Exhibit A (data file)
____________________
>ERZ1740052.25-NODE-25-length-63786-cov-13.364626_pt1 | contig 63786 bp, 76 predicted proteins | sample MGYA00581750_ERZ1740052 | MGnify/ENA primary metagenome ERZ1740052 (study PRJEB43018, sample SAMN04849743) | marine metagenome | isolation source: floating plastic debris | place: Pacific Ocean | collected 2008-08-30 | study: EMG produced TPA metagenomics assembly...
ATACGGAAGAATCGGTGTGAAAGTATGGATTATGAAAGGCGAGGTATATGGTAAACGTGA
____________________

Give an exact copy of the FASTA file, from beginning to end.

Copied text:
>ERZ1740052.25-NODE-25-length-63786-cov-13.364626_pt1 | contig 63786 bp, 76 predicted proteins | sample MGYA00581750_ERZ1740052 | MGnify/ENA primary metagenome ERZ1740052 (study PRJEB43018, sample SAMN04849743) | marine metagenome | isolation source: floating plastic debris | place: Pacific Ocean | collected 2008-08-30 | study: EMG produced TPA metagenomics assembly...
ATACGGAAGAATCGGTGTGAAAGTATGGATTATGAAAGGCGAGGTATATGGTAAACGTGA